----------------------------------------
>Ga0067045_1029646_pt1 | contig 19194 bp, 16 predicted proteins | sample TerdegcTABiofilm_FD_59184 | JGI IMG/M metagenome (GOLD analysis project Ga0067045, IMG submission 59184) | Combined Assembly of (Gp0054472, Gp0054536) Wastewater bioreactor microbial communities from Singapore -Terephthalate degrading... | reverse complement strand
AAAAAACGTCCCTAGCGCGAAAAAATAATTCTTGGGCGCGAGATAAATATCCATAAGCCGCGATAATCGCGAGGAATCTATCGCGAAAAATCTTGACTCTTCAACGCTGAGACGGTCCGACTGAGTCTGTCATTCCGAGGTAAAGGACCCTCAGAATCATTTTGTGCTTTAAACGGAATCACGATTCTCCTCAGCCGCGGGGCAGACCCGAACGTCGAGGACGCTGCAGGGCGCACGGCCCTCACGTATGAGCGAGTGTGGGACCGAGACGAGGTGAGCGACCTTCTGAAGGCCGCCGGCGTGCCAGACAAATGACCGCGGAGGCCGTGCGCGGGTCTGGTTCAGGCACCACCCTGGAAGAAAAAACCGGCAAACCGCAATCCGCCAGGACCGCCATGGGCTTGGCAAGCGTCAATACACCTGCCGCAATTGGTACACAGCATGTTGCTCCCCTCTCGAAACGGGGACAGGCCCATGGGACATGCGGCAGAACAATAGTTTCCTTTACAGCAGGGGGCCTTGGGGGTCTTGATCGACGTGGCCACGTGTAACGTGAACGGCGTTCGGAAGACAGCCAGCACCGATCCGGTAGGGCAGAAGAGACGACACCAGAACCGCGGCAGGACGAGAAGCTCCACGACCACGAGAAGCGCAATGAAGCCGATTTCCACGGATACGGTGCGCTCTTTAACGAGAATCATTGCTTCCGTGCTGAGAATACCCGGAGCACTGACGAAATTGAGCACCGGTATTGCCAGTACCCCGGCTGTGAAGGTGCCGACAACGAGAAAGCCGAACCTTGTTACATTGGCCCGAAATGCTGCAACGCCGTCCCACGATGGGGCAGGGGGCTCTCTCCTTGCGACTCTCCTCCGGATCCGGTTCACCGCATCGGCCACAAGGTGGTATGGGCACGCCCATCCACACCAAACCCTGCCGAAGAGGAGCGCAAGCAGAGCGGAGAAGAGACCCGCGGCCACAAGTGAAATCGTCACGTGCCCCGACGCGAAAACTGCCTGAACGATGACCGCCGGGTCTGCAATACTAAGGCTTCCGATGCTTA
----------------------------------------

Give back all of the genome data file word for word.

>Ga0067045_1029646_pt1 | contig 19194 bp, 16 predicted proteins | sample TerdegcTABiofilm_FD_59184 | JGI IMG/M metagenome (GOLD analysis project Ga0067045, IMG submission 59184) | Combined Assembly of (Gp0054472, Gp0054536) Wastewater bioreactor microbial communities from Singapore -Terephthalate degrading... | reverse complement strand
AAAAAACGTCCCTAGCGCGAAAAAATAATTCTTGGGCGCGAGATAAATATCCATAAGCCGCGATAATCGCGAGGAATCTATCGCGAAAAATCTTGACTCTTCAACGCTGAGACGGTCCGACTGAGTCTGTCATTCCGAGGTAAAGGACCCTCAGAATCATTTTGTGCTTTAAACGGAATCACGATTCTCCTCAGCCGCGGGGCAGACCCGAACGTCGAGGACGCTGCAGGGCGCACGGCCCTCACGTATGAGCGAGTGTGGGACCGAGACGAGGTGAGCGACCTTCTGAAGGCCGCCGGCGTGCCAGACAAATGACCGCGGAGGCCGTGCGCGGGTCTGGTTCAGGCACCACCCTGGAAGAAAAAACCGGCAAACCGCAATCCGCCAGGACCGCCATGGGCTTGGCAAGCGTCAATACACCTGCCGCAATTGGTACACAGCATGTTGCTCCCCTCTCGAAACGGGGACAGGCCCATGGGACATGCGGCAGAACAATAGTTTCCTTTACAGCAGGGGGCCTTGGGGGTCTTGATCGACGTGGCCACGTGTAACGTGAACGGCGTTCGGAAGACAGCCAGCACCGATCCGGTAGGGCAGAAGAGACGACACCAGAACCGCGGCAGGACGAGAAGCTCCACGACCACGAGAAGCGCAATGAAGCCGATTTCCACGGATACGGTGCGCTCTTTAACGAGAATCATTGCTTCCGTGCTGAGAATACCCGGAGCACTGACGAAATTGAGCACCGGTATTGCCAGTACCCCGGCTGTGAAGGTGCCGACAACGAGAAAGCCGAACCTTGTTACATTGGCCCGAAATGCTGCAACGCCGTCCCACGATGGGGCAGGGGGCTCTCTCCTTGCGACTCTCCTCCGGATCCGGTTCACCGCATCGGCCACAAGGTGGTATGGGCACGCCCATCCACACCAAACCCTGCCGAAGAGGAGCGCAAGCAGAGCGGAGAAGAGACCCGCGGCCACAAGTGAAATCGTCACGTGCCCCGACGCGAAAACTGCCTGAACGATGACCGCCGGGTCTGCAATACTAAGGCTTCCGATGCTTA